Kyle Bass, manager of Hayman Advisors, is famous for his bets against subprime mortgages during the last financial crisis. His Dallas-based fund manages just over $1 billion in assets under management and has investments in a variety of asset classes. Hayman’s U.S. stock portfolio is relatively small in comparison to its AUM, as it reported just $87 million on its latest 13F filing with the SEC. Interestingly, Bass’s top two stock picks account for nearly two-thirds of his portfolio, and the manager holds just ten equity positions in total. Let’s take a look at numero uno of this duo; empirical studies have proven that individual investors who mimic or “monkey” top-notch hedge funds can beat the market by 7% a year. Check out Bass’s full portfolio here.
Six Flags Entertainment Corp (NYSE:SIX)
Six Flags accounts for over 35% of Hayman Advisors’ 13F portfolio, good for a $31.1 million altogether. In 2012 thus far, the theme park operator has been an astoundingly good investment for Bass, returning over 50%. The company has had many ups and downs over the past few years, but a massive dividend increase and better than expected second quarter earnings report have had investors feeling quite cheery in recent months.
In its last earnings (Q2), Six Flags reached an EPS of $1.27 a share, over four times what the company reported in Q2 of 2011, and double what the Street was expecting for the quarter. The positive surprise came as a shock for most investors, as the company missed badly in its Q1 release. The company’s execs gave this summary over the conference call, which couldn’t get any more bullish:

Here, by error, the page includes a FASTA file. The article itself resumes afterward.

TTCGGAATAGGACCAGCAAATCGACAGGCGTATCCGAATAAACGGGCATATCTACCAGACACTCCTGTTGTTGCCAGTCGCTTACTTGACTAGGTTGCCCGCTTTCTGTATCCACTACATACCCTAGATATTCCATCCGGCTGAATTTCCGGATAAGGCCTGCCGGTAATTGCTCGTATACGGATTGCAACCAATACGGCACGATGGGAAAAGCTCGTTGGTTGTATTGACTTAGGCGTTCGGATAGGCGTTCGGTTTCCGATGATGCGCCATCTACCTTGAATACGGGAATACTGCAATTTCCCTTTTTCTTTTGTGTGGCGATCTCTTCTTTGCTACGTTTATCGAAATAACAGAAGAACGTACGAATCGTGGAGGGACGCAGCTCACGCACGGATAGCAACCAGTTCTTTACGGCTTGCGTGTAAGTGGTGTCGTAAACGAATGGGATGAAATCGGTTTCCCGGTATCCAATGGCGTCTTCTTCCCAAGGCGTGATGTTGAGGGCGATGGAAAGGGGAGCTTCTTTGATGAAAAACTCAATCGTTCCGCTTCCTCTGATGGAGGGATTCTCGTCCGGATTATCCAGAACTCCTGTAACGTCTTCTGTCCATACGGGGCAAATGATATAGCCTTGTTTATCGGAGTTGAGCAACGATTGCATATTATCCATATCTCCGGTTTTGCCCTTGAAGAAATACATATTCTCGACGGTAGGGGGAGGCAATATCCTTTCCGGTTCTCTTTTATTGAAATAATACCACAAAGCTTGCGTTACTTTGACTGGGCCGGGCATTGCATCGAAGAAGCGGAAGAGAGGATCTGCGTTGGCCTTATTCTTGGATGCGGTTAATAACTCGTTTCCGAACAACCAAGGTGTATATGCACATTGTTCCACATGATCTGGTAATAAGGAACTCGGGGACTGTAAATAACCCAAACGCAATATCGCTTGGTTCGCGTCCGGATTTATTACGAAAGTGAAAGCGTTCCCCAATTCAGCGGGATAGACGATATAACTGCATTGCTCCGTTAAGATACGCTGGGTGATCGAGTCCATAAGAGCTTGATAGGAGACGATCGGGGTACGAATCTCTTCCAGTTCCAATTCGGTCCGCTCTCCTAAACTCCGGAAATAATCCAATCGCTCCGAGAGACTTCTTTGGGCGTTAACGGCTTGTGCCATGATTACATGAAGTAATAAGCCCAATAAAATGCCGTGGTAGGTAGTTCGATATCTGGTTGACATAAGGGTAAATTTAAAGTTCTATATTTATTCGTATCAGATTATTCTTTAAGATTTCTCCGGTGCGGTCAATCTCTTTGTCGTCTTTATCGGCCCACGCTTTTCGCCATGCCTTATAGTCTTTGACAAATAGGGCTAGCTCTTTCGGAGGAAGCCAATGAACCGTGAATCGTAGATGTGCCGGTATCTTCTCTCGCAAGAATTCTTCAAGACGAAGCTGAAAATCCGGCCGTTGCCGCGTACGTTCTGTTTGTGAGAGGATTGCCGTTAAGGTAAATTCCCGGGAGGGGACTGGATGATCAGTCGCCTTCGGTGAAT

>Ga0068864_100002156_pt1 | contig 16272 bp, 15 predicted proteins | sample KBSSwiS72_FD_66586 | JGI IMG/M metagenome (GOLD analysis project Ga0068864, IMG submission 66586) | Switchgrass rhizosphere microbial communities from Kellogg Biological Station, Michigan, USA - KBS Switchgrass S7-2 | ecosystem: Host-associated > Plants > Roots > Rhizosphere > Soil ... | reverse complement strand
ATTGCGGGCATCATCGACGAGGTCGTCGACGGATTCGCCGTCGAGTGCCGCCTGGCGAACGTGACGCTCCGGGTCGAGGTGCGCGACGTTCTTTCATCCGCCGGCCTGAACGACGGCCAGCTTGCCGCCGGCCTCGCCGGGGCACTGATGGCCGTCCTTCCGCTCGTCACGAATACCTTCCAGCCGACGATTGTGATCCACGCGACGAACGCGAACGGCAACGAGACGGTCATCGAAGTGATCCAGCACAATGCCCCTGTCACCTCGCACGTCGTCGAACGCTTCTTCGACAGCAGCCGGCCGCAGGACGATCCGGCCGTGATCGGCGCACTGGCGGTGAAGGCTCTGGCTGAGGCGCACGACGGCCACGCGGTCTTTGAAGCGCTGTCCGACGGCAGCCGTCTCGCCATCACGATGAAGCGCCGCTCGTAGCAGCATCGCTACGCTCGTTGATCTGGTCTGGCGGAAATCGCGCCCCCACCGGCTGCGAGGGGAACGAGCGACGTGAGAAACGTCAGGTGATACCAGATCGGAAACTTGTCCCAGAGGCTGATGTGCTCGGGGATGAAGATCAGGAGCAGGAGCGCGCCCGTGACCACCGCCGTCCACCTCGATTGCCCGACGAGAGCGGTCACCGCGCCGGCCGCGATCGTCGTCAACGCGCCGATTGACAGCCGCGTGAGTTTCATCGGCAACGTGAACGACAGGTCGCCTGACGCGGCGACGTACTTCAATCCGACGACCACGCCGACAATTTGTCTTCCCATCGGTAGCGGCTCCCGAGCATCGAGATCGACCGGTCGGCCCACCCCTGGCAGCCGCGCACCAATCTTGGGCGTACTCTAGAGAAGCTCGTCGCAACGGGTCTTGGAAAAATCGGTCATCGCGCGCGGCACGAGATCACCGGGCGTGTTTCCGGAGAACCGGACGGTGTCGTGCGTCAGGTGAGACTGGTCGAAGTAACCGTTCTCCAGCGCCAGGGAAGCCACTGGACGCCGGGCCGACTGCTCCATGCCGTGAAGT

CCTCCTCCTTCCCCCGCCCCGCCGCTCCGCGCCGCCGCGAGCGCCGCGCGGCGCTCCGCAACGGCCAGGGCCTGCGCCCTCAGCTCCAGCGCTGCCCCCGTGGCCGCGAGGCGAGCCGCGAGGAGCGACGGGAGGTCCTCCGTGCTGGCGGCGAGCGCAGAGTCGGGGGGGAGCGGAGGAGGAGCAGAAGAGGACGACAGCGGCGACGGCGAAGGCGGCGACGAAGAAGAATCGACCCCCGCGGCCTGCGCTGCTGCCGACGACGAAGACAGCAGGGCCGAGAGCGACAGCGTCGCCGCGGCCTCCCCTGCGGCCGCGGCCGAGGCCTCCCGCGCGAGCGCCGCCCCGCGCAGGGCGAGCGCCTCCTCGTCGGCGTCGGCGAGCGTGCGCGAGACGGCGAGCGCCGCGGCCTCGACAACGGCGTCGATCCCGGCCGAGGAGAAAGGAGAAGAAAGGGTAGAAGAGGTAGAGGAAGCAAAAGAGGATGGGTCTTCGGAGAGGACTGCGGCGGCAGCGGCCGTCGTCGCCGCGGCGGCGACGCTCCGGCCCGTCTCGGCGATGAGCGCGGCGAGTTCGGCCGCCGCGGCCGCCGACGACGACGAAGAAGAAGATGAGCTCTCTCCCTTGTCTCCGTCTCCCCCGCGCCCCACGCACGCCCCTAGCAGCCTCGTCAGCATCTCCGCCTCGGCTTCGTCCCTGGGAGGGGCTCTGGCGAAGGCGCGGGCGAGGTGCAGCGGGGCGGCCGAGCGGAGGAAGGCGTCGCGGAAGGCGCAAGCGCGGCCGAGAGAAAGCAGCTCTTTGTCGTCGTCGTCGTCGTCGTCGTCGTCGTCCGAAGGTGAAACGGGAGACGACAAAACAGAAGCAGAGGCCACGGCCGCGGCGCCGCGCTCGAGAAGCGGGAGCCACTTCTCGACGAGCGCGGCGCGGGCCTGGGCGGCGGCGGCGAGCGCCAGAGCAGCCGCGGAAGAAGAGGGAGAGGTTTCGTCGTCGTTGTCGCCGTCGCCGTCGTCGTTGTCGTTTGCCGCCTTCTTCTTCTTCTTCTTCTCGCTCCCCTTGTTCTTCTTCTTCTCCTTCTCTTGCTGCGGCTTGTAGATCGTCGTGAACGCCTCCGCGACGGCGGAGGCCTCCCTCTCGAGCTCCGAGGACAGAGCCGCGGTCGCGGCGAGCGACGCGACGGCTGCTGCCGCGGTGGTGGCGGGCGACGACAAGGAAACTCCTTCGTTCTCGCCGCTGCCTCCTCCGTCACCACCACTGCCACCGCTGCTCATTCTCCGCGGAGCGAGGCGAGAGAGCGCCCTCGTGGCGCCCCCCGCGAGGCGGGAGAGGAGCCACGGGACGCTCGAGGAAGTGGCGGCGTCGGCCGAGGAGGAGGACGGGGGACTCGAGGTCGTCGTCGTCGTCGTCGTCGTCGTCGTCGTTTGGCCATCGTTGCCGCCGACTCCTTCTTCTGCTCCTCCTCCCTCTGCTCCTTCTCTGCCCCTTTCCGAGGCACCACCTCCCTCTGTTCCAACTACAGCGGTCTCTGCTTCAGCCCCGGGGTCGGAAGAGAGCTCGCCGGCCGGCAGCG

In summary, our second quarter performance is a reflection of execution. Two years ago we developed a strategy that would help us consistently grow revenue, increase profitability, improve guest satisfaction, strengthen innovation and build employee morale. And I really could not be more pleased with our progress to date.
Our operational performance is excellent, our financial results are stellar and our capital allocation strategy is clearly working well.
Since the news, shares of Six Flags have risen over 20%, and currently near their all-time high of $64.95. As expected, there are some valuation concerns with this stock. At its current price, Six Flags trades at an earnings multiple of 89.2X, over four times the industry average of 21.1X. In comparison to its peers in the tourism and leisure industry, a similar overvaluation can be seen: Town Sports International Holdings, Inc. (NASDAQ:CLUB) at 19.6X, Life Time Fitness, Inc. (NYSE:LTM) at 17.8X, and International Speedway, Inc. (NASDAQ:ISCA) at 21.8X. Only Vail Resorts, Inc. (NYSE:MTN) at 150.3X, is more expensive.
When earnings growth is factored into the equation, a similar story is told. Analysts expect Six Flags to expand its bottom line by 10-11% a year over the next half-decade, which is below Life Time Fitness (15.5%) and Vail Resorts (14.1%) and at parity with Town Sports. International Speedway, meanwhile, is expected to see annual EPS growth of 7.1% over this time period. Despite the fact that Six Flags isn’t in an envious position in this regard, investors are still valuing it like an industry leader. The stock sports a massive PEG ratio of 8.92; typically any figure above 2.0 signals overvaluation. Town Sports (1.96), Life Time Fitness (1.15) and International Speedway (3.06) are all far more fairly valued.
As mentioned above, Six Flags has increased its dividend significantly this year. The company currently pays a yield of 3.74%, but a payout ratio above 150% indicates trouble may be on the horizon, as it is counting on future earnings to cover its exorbitantly high dividend.
Aside from Bass, other money managers that are willing to bet against these overvaluation warnings are Rehan Jaffer, Amy Minella and Matthew Halbower. Click here for a full look at the hedge fund sentiment surrounding Six Flags.